“The problem is that where destructive earthquakes are rare, buildings are simply not constructed robustly enough to cope with strong ground shaking, so many collapses resulting in high casualties,” Bill McGuire, professor emeritus of geophysical and climate hazards at University College London, told the Associated Press. “I expect the final death toll to rise into the thousands once more information becomes available.” As with every major earthquake, aftershocks are inevitable, increasing casualties and complicating search and rescue efforts.”

Habib Nura Bello Dankadai of Rabat, Morocco’s coastal capital some 190 miles north of Marrakech, told CBS News that he and his sister were on the balcony of their family’s fifth-floor apartment when the earthquake struck.

“Within seconds, my father appeared and began shouting, ‘It’s an earthquake, everyone get out of the house,'” Dankadai explained. “In my room, my younger brother was sleeping.” I grabbed him right away, and we all fled in terror.”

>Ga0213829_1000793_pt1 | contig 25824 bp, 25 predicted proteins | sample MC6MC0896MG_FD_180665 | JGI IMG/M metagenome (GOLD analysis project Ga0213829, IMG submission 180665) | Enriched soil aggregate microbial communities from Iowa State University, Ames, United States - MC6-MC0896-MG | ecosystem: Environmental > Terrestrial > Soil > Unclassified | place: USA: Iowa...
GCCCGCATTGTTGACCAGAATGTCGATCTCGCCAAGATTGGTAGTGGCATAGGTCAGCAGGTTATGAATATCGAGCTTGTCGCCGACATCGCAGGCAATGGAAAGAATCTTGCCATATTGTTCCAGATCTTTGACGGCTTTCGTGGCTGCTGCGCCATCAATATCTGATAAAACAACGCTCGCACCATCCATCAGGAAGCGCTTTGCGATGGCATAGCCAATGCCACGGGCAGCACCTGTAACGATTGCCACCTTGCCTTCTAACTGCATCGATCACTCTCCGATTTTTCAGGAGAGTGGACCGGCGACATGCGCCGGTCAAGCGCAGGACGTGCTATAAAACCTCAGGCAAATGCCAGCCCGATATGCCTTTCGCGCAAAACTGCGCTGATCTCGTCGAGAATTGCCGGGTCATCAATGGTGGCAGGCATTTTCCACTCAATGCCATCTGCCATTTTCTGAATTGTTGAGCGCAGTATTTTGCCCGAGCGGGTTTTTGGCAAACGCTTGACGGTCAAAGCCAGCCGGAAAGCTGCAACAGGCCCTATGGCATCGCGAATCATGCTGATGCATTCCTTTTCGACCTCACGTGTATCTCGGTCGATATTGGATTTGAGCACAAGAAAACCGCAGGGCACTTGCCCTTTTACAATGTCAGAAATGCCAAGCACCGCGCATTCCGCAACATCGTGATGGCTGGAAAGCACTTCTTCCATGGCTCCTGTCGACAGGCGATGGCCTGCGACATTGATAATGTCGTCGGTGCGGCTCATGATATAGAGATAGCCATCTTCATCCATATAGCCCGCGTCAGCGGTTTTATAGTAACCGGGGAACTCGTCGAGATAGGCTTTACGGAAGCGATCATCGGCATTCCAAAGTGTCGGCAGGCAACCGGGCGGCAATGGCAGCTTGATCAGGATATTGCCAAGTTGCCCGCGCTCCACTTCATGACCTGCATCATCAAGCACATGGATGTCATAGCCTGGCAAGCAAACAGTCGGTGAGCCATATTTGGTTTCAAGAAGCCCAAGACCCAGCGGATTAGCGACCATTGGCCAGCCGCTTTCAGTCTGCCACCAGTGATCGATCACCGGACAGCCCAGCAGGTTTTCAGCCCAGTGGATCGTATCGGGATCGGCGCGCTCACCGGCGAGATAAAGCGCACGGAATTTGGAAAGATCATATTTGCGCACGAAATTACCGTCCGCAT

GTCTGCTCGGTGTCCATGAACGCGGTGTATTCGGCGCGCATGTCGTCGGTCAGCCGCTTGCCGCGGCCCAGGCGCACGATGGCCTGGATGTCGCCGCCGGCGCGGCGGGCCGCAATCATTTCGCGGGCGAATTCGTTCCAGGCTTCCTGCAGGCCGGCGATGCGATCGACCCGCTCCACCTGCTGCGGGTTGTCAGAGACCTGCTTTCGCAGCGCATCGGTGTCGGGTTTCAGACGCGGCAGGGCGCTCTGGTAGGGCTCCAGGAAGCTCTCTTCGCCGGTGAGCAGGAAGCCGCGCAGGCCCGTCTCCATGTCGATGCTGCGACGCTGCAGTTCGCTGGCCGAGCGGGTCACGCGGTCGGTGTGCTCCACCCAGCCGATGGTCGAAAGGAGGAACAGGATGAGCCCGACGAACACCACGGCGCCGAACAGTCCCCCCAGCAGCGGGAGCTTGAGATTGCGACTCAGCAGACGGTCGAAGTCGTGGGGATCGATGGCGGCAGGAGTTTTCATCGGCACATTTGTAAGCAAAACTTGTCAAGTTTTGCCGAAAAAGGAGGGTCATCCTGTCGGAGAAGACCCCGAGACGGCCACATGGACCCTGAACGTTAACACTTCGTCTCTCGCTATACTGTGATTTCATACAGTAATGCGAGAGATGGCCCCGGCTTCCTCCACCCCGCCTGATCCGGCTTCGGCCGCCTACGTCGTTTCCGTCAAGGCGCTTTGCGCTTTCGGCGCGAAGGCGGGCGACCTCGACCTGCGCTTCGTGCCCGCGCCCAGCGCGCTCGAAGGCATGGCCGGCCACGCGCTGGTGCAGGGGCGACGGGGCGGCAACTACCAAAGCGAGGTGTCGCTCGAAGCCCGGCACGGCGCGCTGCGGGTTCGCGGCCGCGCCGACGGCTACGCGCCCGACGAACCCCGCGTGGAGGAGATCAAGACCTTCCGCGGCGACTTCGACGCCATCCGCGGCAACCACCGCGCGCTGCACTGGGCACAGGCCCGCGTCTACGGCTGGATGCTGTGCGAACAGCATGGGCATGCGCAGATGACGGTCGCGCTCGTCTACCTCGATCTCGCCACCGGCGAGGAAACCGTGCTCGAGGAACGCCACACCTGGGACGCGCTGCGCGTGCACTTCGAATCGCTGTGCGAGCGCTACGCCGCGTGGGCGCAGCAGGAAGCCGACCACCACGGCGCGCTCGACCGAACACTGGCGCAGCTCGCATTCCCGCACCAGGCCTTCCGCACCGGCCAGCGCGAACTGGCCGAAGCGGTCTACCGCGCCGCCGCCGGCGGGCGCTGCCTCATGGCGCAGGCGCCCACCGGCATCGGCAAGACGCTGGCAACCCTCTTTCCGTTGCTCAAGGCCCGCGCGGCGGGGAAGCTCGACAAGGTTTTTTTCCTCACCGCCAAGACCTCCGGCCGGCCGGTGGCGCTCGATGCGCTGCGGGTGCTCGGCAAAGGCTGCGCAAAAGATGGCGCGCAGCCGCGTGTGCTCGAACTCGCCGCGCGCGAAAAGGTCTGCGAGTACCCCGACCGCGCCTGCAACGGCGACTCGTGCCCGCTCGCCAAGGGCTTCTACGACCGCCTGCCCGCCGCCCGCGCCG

“As we were going down, the stairs were also shaking, and we were losing our balance,” Dankadai explained.

His family made it safely out of the building and waited outside with neighbors for nearly an hour, he added. He and his father then went to a nearby park after short returning to the flat to grab supplies and personal things. They were assured it was safe to return to their home at 3 a.m. local time Saturday.

The USGS estimated the epicenter to be 11 miles below the Earth’s surface, whereas Morocco’s seismic service estimated it to be 5 miles. According to the Portuguese Institute for Sea and Atmosphere and Algeria’s Civil Defense service, which coordinates emergency response, the quake was felt as far away as Portugal and Algeria.

Early measurement variations are common, but either reading would be Morocco’s strongest in years.

According to the AFP, at least 628 people were killed and 926 were injured in 2004 when a quake struck Al Hoceima in northeastern Morocco.

According to AFP, the 7.3-magnitude El Asnam earthquake in neighboring Algeria in 1980 was one of the largest and most damaging earthquakes in recent history. It killed 2,500 people and displaced at least 300,000 more.